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AT&T gets slap on the wrist for ‘preventable outages’ of 911 services
- In 2017, AT&T had two separate instances where 911 services were dropped or limited for its customers.
- The outages resulted in a total of over 15,000 calls to 911 delayed or blocked entirely.
- The FCC fined AT&T $5.25 million today to settle the investigations.
The FCC just fined AT&T $5.25 million in order to settle an investigation into two nationwide outages of 911 phone services in 2017. One outage lasted for about five hours and affected over 12,000 people looking for 911 assistance.
In its last reported quarter, AT&T pulled in $38 billion.
The FCC wrote in a statement on the matter that “robust and reliable 911 service is a national priority, as repeatedly expressed by both Congress and the [Federal Communications Commission].” The statement also said that “such preventable outages are unacceptable.”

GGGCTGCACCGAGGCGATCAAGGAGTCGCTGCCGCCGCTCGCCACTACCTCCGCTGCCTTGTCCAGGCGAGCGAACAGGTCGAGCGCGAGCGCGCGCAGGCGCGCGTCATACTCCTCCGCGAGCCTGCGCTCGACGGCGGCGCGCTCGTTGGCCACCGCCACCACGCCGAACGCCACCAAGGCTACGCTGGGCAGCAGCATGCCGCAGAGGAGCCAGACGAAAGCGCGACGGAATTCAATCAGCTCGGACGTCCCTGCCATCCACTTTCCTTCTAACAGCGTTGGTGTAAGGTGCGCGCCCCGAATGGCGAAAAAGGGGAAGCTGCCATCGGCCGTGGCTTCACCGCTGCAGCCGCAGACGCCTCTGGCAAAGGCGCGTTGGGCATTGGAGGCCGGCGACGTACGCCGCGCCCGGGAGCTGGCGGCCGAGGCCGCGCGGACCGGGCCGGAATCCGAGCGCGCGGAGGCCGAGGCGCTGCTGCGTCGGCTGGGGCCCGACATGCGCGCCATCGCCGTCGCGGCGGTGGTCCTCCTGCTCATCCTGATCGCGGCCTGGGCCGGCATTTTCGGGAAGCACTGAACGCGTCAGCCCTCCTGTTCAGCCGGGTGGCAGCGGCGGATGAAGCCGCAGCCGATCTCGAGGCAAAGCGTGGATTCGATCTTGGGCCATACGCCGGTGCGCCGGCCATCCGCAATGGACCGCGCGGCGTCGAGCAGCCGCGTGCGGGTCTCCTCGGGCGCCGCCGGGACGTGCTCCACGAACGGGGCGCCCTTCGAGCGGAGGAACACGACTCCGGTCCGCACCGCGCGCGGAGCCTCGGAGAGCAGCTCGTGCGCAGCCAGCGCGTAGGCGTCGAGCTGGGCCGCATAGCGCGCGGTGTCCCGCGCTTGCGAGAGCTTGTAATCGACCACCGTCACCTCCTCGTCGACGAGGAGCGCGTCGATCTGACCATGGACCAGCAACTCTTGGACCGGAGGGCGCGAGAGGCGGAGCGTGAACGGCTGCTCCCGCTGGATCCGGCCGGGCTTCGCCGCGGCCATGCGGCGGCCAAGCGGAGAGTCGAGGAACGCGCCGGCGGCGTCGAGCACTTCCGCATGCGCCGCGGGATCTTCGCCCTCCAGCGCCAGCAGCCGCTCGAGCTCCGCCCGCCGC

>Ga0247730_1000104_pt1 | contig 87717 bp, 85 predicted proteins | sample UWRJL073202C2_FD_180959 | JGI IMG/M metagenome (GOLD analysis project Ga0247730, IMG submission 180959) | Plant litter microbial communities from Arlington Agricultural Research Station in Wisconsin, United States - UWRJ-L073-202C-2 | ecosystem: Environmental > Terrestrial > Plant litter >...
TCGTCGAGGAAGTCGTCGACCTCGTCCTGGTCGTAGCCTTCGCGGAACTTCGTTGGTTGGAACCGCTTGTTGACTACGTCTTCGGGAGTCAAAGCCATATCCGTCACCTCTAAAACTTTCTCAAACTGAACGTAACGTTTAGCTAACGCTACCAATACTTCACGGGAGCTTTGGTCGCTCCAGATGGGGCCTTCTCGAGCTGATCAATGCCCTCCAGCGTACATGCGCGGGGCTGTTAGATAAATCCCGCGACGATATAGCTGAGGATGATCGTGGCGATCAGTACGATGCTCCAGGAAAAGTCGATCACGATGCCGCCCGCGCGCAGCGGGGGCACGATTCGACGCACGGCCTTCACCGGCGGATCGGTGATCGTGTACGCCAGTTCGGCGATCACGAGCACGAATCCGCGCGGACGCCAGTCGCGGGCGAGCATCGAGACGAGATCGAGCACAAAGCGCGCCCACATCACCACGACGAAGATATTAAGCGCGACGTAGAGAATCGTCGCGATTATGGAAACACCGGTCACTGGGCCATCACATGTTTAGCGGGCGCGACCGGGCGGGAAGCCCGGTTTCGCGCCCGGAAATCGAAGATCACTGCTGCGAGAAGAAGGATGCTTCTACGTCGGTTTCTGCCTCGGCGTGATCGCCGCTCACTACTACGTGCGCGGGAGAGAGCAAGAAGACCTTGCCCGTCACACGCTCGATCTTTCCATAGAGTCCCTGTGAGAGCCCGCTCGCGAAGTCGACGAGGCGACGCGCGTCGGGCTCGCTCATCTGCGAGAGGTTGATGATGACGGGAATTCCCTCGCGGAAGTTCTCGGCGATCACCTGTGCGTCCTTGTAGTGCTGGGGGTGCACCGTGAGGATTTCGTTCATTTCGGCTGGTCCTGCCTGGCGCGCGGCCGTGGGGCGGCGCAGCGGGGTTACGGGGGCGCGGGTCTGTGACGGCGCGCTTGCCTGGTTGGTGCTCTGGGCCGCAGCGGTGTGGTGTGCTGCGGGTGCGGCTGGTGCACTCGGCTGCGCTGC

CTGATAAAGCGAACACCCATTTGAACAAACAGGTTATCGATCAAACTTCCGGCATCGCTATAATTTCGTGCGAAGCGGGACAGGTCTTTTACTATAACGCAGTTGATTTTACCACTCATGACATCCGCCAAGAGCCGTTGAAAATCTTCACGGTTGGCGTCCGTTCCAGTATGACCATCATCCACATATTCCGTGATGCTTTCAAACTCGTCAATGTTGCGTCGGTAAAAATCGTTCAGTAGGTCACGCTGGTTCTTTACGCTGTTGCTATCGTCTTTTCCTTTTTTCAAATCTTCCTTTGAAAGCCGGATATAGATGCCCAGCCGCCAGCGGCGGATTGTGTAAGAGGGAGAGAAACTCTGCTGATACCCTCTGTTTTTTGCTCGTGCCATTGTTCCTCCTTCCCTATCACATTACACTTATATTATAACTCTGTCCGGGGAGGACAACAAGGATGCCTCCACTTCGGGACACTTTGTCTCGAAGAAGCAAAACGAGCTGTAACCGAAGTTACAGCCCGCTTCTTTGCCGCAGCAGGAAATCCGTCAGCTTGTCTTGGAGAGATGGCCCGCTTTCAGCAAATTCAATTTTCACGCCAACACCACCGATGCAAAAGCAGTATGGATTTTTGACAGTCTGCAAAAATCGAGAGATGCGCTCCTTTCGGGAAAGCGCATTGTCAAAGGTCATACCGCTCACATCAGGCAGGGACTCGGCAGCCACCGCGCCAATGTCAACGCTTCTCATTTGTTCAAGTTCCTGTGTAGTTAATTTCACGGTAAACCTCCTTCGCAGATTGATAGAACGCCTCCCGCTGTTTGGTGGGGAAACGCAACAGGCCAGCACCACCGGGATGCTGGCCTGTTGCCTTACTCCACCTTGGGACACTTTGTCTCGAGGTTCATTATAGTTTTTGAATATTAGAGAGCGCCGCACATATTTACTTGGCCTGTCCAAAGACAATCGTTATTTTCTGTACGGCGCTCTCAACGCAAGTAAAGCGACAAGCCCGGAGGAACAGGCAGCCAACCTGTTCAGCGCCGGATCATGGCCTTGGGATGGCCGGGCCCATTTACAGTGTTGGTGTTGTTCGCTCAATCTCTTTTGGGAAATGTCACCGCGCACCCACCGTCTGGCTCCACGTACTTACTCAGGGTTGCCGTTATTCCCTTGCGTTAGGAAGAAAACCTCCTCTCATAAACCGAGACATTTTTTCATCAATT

The $5.25 million fine is approximately 0.006 percent of the $85 billion AT&T recently paid to merge with Time Warner.
In addition to the fine, AT&T must “implement proactive system changes to reduce the likelihood and impact of future 911 outages,” and file regular compliance reports to the FCC. These “regular” compliance reports must come 120 days from today, a year later, two years later, and then three years later.
However, no punishment for future non-compliance with the FCC’s decree is explained in the settlement. AT&T hasn’t issued any comment on the matter.
In total, the two 911 outages in 2017 prevented or hindered over 15,000 calls to 911 services across America.
Recently, it was revealed that AT&T upped the admin fee for its wireless customers, which will net the company over $800 million in a year’s time.
AT&T has 30 days to pay the $5.25 million fine.